How to Plant Sugar Snap Peas
Plant peas early in the spring. They can take a frost and will grow through a snow blanket. Ideal germination temperatures are between 45-55°F (7-12°C). Place them in full sun and well draining soil. Amend the soil with 1-3 inches of compost worked in, avoid nitrogen heavy fertilizers.
Soak pea seeds overnight to speed germination. You can inoculate the soaking water with rhizobial bacteria found at garden supply stores. This bacteria forms a symbiotic relationship with peas and beans to supply nitrogen to the pea plant and surrounding plants. Inoculant can also be added directly to the soil, though most healthy organic soils will already contain it.
Directly plant peas outdoors 1 1/2 inches deep and 2 inches apart in rows. Planting them along a wire fenceline allows them to climb the fence. Otherwise keep in mind they will need a trellis to support their climbing growth.
Peas have delicate root systems and don’t react well to transplanting. Because they grow so early in the season anyway, there isn’t much of a benefit to starting them indoors.
How to Care for Sugar Snap Peas
Water regularly and avoid letting the soil dry out completely. Build a support trellis using branches, wire fencing, wood, garden twine, or just about anything you have around. The height of the trellis will depend on the growth habits of your pea variety. Some grow taller than others. Here is a list of some popular snap pea varieties:
- Ann Snap Pea – Short and Bushy, Sweet, Early Ripener
- Magnolia Blossom Tendril – Bi-Color Flowers, Open Growth Habit, 7 Foot tall, 70 Days
- Sugar Magnolia Tendril – Purple Pods, Sweet Peas, Ornamental, 8 Foot tall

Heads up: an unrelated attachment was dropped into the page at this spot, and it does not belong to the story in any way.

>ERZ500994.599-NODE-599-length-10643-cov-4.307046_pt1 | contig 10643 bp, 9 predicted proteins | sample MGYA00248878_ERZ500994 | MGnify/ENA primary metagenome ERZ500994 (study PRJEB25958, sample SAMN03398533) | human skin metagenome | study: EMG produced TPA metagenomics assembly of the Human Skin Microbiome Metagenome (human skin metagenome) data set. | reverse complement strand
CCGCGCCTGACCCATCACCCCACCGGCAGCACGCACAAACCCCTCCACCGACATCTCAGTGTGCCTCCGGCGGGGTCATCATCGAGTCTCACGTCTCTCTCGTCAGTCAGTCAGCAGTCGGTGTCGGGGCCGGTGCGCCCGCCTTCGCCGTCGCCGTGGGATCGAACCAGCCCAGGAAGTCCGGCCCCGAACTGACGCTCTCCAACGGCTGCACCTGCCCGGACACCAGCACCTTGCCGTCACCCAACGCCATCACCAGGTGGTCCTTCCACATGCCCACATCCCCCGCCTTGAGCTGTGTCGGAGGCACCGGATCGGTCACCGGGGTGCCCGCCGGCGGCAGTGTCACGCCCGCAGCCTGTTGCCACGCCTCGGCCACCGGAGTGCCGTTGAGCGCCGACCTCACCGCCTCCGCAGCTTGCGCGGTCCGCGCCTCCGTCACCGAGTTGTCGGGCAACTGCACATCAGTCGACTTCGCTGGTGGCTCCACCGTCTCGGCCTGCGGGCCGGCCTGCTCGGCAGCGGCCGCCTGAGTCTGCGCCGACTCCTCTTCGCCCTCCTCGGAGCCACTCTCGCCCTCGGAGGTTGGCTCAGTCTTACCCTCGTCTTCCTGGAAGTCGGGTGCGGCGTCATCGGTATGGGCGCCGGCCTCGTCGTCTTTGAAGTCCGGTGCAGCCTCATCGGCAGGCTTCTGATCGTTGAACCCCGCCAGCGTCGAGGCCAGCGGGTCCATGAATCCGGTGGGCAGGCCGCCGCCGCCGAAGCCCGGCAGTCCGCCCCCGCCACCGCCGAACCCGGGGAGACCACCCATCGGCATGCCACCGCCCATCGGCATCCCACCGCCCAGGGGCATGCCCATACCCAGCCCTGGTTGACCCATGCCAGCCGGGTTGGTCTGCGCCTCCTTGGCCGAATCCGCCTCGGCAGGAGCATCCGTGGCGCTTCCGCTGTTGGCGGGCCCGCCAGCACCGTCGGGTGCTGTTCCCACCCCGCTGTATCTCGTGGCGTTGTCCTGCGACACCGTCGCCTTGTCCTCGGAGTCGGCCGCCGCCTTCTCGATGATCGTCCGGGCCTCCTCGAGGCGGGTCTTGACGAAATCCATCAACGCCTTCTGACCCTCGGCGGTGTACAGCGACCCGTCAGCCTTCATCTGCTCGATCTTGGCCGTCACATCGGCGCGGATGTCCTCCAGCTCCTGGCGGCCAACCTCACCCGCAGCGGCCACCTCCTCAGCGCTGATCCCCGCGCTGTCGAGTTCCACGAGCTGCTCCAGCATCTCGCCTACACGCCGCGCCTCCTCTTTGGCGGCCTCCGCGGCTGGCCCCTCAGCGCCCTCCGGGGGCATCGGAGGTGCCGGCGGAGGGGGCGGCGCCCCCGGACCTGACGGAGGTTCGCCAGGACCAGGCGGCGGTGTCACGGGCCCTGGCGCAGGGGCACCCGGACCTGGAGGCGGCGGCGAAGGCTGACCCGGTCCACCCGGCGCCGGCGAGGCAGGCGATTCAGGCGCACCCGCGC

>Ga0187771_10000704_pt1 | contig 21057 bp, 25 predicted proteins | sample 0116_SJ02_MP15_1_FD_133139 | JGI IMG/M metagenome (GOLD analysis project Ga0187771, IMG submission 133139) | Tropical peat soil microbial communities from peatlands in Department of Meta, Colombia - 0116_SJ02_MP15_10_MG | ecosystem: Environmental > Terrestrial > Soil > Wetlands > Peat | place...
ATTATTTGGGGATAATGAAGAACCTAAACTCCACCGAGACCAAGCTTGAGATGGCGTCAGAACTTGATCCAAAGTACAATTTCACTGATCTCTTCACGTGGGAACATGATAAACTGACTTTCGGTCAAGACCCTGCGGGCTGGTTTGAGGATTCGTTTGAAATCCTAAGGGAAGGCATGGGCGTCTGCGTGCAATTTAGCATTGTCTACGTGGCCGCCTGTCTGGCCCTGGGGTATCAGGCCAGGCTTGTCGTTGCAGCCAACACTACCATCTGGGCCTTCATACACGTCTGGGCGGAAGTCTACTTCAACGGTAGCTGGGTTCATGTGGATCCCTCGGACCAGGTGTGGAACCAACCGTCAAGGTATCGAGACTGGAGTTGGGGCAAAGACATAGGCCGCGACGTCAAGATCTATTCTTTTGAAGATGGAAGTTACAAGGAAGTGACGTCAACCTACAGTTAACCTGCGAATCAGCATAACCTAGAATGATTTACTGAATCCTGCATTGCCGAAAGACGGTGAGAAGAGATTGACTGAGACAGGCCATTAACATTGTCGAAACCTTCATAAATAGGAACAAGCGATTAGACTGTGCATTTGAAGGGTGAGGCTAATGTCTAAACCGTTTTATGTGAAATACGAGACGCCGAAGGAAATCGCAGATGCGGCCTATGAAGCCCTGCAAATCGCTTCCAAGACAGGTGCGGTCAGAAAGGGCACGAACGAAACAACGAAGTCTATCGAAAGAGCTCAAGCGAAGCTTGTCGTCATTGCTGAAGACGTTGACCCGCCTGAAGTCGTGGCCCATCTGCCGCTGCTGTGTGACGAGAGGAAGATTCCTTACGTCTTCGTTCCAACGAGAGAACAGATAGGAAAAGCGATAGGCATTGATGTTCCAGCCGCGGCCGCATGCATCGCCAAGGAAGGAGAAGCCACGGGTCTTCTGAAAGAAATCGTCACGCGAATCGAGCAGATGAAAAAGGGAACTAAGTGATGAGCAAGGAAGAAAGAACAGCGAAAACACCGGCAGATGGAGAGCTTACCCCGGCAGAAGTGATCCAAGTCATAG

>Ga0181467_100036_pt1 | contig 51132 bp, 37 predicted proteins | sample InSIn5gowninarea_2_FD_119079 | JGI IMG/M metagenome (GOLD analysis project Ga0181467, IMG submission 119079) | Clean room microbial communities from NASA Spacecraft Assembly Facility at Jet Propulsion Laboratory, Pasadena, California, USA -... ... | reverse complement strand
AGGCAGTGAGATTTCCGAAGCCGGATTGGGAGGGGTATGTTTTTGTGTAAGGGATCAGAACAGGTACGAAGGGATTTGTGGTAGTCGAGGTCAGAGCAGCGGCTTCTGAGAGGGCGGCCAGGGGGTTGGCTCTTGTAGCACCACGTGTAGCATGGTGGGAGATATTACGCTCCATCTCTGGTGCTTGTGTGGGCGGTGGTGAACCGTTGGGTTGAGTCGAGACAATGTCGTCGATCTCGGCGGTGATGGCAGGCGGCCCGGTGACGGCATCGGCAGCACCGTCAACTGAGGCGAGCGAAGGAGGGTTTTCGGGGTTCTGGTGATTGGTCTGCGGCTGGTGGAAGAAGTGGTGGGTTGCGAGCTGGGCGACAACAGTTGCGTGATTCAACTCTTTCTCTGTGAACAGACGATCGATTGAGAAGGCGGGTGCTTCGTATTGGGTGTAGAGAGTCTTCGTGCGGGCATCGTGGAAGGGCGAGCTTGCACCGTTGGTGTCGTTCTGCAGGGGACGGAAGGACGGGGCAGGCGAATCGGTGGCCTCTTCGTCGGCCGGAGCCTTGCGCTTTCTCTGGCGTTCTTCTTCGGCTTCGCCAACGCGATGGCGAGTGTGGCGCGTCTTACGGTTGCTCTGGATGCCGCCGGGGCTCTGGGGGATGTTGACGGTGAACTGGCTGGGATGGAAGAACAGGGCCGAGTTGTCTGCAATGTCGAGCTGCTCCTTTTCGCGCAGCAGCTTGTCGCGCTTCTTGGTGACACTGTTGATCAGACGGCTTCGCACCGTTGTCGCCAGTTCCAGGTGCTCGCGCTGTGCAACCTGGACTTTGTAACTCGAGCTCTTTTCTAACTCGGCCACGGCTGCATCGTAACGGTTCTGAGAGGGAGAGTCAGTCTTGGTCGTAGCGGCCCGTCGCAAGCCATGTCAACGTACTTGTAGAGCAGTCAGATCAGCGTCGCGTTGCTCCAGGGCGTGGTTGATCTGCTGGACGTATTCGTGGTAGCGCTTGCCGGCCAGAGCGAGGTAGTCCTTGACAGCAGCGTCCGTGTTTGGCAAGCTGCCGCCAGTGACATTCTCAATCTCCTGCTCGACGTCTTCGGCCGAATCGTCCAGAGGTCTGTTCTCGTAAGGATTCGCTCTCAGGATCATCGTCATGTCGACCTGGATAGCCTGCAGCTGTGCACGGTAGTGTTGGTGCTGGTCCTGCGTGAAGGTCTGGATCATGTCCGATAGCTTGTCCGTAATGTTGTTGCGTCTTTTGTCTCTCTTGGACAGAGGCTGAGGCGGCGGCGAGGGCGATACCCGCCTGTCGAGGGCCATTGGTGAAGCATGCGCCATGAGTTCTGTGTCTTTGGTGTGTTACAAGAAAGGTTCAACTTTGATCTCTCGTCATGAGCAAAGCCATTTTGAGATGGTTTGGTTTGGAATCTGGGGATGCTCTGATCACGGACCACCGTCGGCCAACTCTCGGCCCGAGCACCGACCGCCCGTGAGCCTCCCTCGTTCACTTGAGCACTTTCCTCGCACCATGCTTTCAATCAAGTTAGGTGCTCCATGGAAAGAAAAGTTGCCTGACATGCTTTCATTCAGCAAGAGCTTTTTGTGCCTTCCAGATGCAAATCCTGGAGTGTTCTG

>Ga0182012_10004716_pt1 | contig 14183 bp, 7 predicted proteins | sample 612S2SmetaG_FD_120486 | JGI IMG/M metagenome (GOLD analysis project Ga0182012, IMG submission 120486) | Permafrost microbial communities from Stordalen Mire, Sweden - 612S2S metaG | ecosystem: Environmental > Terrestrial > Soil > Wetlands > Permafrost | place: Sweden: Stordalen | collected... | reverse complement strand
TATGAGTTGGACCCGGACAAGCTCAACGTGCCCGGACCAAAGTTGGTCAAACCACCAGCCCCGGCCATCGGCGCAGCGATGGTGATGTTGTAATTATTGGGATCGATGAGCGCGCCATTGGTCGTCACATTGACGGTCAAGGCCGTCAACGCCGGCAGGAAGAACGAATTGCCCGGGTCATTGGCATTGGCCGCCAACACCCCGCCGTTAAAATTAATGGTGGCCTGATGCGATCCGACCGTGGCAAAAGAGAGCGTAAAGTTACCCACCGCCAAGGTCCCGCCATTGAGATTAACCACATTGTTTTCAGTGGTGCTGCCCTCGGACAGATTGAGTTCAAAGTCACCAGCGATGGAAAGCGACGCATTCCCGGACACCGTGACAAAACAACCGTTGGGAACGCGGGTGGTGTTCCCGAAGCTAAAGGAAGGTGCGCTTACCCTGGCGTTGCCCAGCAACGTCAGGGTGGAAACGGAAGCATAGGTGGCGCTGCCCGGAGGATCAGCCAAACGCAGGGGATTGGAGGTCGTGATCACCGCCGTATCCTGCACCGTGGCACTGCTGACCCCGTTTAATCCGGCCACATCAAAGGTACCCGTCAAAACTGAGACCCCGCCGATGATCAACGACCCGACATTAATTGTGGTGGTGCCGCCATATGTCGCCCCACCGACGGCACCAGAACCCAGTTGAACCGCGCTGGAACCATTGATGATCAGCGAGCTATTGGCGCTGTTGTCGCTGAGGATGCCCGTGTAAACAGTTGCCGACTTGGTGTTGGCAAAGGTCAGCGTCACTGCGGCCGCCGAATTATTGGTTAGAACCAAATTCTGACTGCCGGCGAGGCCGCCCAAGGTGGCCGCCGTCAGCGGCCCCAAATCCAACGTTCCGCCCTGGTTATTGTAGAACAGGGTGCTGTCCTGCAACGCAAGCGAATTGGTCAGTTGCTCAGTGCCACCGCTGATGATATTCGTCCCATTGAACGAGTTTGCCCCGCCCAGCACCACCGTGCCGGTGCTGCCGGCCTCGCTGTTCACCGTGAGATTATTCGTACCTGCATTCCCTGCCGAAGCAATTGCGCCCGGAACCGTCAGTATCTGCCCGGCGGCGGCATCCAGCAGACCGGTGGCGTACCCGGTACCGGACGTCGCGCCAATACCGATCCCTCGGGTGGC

Bushy varieties like the Ann Snap Pea are the best type for container gardening. Row-trellises work excellent for the taller varieties if planted in rows in the garden. Mulching around the base of plants once the peas are established will help keep the roots cool and the weeds down. Pea roots are shallow so avoid digging at the earth around them.
Harvest and Storage
Sugar snap peas will produce loads of pods for weeks on end if kept healthy in the garden. There’s no need to wait until the peas inside the pod are ready, you can harvest pods as soon as they grow for a sweet treat. That is the beauty of snap peas. Eat them fresh while they’re young, and shell them when they are mature. Use both hands when pulling pods off the vine to give yourself leverage so you don’t rip the vine apart.
The peas inside are ready to harvest when the pods have fully rounded out similar to a shelling pea. They should feel plump and juicy not dry. Sugar snap peas are the traditional pea used in split pea soup, so don’t hesitate to try your hand at drying them in a dehydrator for later recipes.
To store them fresh, leave them in the pod and place them in a plastic bag in the fridge for up to a week. The whole pods or just the peas themselves can both be frozen and later thawed into stir fries and soups.
Tips and Tricks
Rotate peas around the garden from year to year, and allow their root sysems to compost in place. This releases nitrogen into the soil for the next crop planted. They also feed companion plants while living and will grow happily next to anything that isn’t a pea or a bean.
The most damaging pests in the pea garden are slugs and pea moths. If you live in an area prone to pea moths, consider planting early ripening varieties and avoid having your peas mature after the moths wake up for the year. Slugs can be hand-picked or bated using homemade traps. Ducks offer great slug control, and once pea plants grow tall they can’t do much damage to the upper fruit.
Powdery mildew can be an issue in wet climates. Space your peas farther apart to allow good airflow in wet climates and avoid using leaf mold as mulch which can carry the fungus.